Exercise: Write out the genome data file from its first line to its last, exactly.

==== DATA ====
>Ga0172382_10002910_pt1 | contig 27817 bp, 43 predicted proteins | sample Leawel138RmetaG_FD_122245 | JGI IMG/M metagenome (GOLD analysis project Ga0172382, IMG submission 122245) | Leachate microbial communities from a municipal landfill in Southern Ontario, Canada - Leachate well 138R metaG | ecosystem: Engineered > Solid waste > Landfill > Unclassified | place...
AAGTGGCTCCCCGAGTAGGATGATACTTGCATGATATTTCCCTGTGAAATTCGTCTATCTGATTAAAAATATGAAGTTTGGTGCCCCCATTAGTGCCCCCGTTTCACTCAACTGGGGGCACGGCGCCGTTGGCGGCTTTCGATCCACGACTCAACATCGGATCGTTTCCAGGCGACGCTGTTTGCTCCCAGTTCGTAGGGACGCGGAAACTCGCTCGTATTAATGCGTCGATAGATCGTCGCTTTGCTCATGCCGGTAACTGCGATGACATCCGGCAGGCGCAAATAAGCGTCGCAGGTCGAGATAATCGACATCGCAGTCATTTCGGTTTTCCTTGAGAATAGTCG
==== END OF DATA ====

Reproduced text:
>Ga0172382_10002910_pt1 | contig 27817 bp, 43 predicted proteins | sample Leawel138RmetaG_FD_122245 | JGI IMG/M metagenome (GOLD analysis project Ga0172382, IMG submission 122245) | Leachate microbial communities from a municipal landfill in Southern Ontario, Canada - Leachate well 138R metaG | ecosystem: Engineered > Solid waste > Landfill > Unclassified | place...
AAGTGGCTCCCCGAGTAGGATGATACTTGCATGATATTTCCCTGTGAAATTCGTCTATCTGATTAAAAATATGAAGTTTGGTGCCCCCATTAGTGCCCCCGTTTCACTCAACTGGGGGCACGGCGCCGTTGGCGGCTTTCGATCCACGACTCAACATCGGATCGTTTCCAGGCGACGCTGTTTGCTCCCAGTTCGTAGGGACGCGGAAACTCGCTCGTATTAATGCGTCGATAGATCGTCGCTTTGCTCATGCCGGTAACTGCGATGACATCCGGCAGGCGCAAATAAGCGTCGCAGGTCGAGATAATCGACATCGCAGTCATTTCGGTTTTCCTTGAGAATAGTCG